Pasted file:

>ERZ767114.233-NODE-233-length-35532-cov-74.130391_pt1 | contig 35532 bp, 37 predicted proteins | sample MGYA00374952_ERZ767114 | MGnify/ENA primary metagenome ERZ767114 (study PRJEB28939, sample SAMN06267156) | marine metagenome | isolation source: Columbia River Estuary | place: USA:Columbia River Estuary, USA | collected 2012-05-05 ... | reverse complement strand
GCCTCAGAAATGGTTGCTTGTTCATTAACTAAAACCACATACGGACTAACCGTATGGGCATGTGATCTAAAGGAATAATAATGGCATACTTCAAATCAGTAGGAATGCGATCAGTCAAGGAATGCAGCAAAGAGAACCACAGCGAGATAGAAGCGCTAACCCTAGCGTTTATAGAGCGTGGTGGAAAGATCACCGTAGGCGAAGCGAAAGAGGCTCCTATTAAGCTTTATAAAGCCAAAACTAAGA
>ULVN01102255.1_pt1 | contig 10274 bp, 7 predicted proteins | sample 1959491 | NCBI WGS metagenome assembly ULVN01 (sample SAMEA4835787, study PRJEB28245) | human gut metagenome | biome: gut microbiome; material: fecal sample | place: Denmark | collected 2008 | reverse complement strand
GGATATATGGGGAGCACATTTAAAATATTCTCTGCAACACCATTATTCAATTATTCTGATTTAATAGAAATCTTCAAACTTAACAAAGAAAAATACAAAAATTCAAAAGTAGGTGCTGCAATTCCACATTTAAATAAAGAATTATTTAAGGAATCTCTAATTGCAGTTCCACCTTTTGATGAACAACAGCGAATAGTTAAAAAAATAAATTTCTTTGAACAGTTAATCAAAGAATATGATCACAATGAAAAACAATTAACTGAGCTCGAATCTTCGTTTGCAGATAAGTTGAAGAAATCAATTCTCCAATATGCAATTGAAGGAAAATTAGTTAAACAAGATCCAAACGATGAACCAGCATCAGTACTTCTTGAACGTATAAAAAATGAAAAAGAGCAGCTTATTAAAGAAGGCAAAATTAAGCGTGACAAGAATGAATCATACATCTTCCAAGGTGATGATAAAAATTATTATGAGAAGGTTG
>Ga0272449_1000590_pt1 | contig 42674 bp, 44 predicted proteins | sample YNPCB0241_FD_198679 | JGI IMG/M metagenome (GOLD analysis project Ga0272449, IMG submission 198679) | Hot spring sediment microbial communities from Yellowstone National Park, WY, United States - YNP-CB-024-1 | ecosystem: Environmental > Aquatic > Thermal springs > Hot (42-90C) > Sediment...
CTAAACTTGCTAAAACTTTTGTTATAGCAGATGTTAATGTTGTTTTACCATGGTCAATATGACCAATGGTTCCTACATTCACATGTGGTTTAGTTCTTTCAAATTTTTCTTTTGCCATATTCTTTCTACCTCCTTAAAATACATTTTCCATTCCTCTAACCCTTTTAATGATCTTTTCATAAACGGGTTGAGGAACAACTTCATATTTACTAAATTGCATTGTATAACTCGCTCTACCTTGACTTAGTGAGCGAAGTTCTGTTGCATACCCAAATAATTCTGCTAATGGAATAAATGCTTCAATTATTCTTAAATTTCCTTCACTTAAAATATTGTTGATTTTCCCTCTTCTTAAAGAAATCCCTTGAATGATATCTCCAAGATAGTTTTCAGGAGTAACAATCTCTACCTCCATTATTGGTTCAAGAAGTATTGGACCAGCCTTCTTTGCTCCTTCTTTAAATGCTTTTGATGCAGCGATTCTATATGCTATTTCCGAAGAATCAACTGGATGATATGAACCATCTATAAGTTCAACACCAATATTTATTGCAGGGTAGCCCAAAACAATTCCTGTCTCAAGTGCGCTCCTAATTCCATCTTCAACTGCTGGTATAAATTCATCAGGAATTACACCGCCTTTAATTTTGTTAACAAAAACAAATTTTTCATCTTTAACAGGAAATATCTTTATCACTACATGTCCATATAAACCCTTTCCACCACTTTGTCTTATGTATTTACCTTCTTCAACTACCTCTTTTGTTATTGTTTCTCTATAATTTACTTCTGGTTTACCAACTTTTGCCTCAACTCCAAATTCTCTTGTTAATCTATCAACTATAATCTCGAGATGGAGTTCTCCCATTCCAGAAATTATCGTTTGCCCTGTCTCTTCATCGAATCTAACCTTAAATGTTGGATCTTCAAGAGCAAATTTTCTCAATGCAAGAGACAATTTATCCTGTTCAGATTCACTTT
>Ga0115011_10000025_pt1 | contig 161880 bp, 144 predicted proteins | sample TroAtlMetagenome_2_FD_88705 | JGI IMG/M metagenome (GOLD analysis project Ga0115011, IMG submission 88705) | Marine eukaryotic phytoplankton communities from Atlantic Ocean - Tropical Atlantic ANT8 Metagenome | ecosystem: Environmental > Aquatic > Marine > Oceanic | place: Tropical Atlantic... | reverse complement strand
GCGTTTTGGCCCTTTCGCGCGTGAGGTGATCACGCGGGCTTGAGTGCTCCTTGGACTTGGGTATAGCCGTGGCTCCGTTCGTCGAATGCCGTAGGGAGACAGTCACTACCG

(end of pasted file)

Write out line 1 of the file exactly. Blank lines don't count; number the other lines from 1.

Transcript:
>ERZ767114.233-NODE-233-length-35532-cov-74.130391_pt1 | contig 35532 bp, 37 predicted proteins | sample MGYA00374952_ERZ767114 | MGnify/ENA primary metagenome ERZ767114 (study PRJEB28939, sample SAMN06267156) | marine metagenome | isolation source: Columbia River Estuary | place: USA:Columbia River Estuary, USA | collected 2012-05-05 ... | reverse complement strand